Bristol-based Elgin Energy hosted a public consultation meeting at the Ross Park Hotel last week about the proposal.
Concerned resident and architect Jane Burnside said that residents had received just one working day’s notification of the meeting.
“They refused to do a presentation for the public,” she said.
She added: “They wanted to pick us off one at a time to fulfil their legal requirements and say they had held a public consultation.”
The meeting was attended by Stormont MLAs David Ford, Robin Swann, Paul Frew and Jim Allister.
“I went up onto the podium and asked Elgin’s [managing director] Ronan Kilduff if he would do a public presentation for everyone,” Ms Burnside said.
“He said it was not company policy.
“A lot of the neighbours replied, ‘if you are not prepared to do a public presentation then you should not be here’.
“They were very angry.
“This is a very scenic area. Walkers, cyclists and horse riders use it all the time. But this would turn it into an industrial wasteland.
“Even in England there is nothing on this scale.”
She added: “We put it to them that the company has only been active since mid-2012 and that they are in negative equity of £3 million.
“This [project] would require a five-mile security fence to stop people being electrocuted.
“That is of grave concern to residents whose children play in the countryside.”
A spokeswoman for Elgin Energy said that residents and elected representatives were invited to the public consultation, with over 500 letters sent out last week.
“Six members of the Elgin team were at the public consultation and in the hotel for three hours talking to local representatives,” she said.
“They had questionnaires, presentation boards and were on hand to respond to any queries and questions for three hours.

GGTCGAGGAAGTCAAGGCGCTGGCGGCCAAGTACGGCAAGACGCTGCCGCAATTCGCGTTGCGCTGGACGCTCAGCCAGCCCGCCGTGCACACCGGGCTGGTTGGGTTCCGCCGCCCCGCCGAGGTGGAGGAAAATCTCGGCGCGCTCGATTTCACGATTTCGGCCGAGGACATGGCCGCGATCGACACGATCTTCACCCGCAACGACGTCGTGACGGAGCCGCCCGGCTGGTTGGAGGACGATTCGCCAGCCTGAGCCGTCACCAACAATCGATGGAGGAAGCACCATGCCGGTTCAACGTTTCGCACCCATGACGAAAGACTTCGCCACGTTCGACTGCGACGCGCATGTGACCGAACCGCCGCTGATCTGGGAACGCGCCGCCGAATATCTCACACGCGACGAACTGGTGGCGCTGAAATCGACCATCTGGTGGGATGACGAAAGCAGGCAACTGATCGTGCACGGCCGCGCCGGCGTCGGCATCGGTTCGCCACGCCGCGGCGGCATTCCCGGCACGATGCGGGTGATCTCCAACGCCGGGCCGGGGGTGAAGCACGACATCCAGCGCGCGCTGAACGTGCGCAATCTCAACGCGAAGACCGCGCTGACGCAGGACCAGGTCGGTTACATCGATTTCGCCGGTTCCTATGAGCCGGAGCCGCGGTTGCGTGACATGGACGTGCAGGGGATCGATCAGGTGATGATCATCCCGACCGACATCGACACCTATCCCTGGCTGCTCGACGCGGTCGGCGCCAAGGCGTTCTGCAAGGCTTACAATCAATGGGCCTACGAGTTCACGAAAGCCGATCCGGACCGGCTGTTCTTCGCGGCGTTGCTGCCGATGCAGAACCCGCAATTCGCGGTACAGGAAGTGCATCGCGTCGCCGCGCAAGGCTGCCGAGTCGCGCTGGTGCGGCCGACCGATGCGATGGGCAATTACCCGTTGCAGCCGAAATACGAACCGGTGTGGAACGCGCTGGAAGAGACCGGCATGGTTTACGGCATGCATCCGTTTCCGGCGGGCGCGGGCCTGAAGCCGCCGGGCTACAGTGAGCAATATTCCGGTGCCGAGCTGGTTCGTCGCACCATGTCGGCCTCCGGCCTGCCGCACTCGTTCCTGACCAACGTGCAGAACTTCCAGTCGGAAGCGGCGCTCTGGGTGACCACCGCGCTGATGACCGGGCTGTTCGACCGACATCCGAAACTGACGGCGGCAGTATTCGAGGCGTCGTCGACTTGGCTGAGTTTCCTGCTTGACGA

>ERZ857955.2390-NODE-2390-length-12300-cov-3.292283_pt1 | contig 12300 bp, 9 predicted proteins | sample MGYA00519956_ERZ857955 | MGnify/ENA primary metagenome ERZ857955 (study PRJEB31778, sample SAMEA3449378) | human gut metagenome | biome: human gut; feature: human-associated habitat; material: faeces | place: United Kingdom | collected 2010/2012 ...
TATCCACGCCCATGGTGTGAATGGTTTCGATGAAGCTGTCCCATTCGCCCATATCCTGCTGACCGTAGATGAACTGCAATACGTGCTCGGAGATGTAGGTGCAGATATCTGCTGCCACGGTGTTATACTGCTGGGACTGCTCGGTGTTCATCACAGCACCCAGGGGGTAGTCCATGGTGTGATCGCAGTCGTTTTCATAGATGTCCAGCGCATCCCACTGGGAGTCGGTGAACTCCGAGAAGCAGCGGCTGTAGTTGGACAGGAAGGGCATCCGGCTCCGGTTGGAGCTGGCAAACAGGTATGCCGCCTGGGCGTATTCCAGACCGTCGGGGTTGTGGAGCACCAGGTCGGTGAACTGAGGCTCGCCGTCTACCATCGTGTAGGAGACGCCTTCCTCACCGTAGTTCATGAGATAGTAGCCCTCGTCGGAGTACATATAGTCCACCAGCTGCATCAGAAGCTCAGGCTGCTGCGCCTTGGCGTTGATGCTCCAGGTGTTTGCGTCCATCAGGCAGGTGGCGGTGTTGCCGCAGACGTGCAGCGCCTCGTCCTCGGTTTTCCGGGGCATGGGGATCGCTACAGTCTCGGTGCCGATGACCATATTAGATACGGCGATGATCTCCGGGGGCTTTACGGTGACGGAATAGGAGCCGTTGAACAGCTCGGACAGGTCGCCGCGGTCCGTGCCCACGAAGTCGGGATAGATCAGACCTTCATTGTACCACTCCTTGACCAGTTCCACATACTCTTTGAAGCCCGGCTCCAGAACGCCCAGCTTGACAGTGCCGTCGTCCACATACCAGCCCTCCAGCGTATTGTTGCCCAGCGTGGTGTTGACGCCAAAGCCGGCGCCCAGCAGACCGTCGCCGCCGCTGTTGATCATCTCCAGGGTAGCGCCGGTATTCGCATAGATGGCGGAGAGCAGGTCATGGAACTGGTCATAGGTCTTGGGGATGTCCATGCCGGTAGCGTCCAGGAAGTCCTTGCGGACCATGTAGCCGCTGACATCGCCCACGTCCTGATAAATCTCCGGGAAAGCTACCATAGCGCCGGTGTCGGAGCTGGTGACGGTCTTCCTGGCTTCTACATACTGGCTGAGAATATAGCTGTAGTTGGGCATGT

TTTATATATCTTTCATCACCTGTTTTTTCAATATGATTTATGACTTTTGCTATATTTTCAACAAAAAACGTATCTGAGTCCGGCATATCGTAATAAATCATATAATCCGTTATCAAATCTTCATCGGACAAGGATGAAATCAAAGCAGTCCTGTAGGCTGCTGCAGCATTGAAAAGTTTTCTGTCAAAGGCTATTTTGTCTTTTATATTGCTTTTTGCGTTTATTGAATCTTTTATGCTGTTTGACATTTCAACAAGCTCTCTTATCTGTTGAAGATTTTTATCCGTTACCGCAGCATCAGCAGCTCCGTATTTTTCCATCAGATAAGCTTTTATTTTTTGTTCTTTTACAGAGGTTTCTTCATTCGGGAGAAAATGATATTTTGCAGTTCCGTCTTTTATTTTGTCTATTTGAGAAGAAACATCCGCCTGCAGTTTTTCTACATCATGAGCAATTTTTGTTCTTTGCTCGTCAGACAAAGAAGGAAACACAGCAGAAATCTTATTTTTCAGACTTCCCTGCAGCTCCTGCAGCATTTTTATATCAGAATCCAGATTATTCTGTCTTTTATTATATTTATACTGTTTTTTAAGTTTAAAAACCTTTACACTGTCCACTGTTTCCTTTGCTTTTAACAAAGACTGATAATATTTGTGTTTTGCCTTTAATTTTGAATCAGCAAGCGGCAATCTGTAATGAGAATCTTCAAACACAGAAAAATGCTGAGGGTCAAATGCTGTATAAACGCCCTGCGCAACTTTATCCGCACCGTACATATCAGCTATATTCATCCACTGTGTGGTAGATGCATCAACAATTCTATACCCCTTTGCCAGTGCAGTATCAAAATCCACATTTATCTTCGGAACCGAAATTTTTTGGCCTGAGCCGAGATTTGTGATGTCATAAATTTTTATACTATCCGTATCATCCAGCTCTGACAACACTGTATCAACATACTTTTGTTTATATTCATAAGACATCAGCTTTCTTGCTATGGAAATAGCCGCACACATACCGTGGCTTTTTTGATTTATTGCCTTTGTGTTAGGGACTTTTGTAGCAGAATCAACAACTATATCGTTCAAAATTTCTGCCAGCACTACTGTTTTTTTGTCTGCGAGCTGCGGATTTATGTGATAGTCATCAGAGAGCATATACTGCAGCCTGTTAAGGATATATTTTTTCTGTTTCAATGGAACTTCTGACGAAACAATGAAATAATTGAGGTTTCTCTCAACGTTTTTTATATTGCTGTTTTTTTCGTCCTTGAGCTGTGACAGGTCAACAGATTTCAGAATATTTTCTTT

“This is the way the company have always conducted public consultations.
“Mrs Burnside arrived and demanded a formal podium presentation – she herself took the podium to make representations to the company and press a formal Q&A.
“Mr Kilduff felt at the time there was little point in challenging Mrs Burnside, who was basing her claims on inaccurate year-old accounts figures which only reflected the extent of the investment in the company.
“The company is a solvent, well-funded company with strong investment partners.”
The company has developed five solar projects which are now operational and there are a further five over the next six months, she added.
Elgin used plans and presentation boards to show how the project would look.
“The fencing required is an energy ndustry standard; a government and insurance requirement to ensure the site is secured – and applies to any energy site,” she added.
A DOE spokesman said all planning applications will be determined on their own merits.
In February Environment Minister Mark H Durkan approved plans for a 27-acre solar farm near Downpatrick.